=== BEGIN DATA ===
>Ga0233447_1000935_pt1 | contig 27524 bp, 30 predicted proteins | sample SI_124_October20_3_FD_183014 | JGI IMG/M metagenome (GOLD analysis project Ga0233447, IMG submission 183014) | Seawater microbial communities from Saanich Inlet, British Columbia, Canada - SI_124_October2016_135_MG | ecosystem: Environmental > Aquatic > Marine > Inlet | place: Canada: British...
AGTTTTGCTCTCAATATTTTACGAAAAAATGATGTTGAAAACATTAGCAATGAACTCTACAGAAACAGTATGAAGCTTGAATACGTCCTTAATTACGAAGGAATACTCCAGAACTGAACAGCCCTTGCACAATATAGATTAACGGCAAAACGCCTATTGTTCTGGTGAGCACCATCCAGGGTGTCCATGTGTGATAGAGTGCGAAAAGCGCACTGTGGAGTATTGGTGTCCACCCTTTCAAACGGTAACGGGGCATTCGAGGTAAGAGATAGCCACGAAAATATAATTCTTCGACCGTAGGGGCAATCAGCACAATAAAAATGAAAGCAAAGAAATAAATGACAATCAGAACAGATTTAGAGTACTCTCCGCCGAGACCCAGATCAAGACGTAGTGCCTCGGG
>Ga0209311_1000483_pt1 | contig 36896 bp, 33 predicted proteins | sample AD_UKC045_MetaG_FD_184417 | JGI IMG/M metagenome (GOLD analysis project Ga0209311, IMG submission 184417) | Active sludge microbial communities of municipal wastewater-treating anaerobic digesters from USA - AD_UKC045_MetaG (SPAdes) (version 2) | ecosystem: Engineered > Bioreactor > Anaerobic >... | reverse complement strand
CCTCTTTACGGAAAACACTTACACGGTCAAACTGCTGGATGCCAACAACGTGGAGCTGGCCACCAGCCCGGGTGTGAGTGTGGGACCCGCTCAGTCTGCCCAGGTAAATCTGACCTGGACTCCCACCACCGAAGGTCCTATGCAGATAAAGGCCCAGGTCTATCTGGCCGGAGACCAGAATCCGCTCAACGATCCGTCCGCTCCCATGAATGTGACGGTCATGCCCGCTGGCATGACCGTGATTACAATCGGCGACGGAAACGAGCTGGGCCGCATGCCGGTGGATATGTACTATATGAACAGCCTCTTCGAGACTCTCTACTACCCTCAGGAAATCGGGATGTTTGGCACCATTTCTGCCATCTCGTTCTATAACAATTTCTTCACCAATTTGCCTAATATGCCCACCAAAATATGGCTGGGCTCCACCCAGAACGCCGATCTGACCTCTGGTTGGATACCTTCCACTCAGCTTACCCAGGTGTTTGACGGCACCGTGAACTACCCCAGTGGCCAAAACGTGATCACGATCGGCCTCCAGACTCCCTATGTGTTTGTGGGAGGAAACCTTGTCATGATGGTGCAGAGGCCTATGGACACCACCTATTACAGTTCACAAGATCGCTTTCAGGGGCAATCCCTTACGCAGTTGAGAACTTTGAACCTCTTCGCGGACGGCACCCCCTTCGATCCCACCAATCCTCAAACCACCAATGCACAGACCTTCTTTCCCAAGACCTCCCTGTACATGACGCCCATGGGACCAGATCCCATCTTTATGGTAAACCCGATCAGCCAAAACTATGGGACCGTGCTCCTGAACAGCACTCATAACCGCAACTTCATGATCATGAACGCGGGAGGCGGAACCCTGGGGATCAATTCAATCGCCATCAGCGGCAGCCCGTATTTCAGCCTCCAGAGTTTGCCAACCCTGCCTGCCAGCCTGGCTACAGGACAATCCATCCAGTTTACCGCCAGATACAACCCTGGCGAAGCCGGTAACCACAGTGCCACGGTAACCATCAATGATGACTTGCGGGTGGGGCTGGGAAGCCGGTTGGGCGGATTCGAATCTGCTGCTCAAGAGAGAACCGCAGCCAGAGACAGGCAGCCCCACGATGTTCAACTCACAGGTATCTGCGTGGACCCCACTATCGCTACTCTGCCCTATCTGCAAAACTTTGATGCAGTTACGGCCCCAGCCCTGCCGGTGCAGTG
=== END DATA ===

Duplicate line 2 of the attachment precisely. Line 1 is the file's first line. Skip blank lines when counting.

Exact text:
AGTTTTGCTCTCAATATTTTACGAAAAAATGATGTTGAAAACATTAGCAATGAACTCTACAGAAACAGTATGAAGCTTGAATACGTCCTTAATTACGAAGGAATACTCCAGAACTGAACAGCCCTTGCACAATATAGATTAACGGCAAAACGCCTATTGTTCTGGTGAGCACCATCCAGGGTGTCCATGTGTGATAGAGTGCGAAAAGCGCACTGTGGAGTATTGGTGTCCACCCTTTCAAACGGTAACGGGGCATTCGAGGTAAGAGATAGCCACGAAAATATAATTCTTCGACCGTAGGGGCAATCAGCACAATAAAAATGAAAGCAAAGAAATAAATGACAATCAGAACAGATTTAGAGTACTCTCCGCCGAGACCCAGATCAAGACGTAGTGCCTCGGG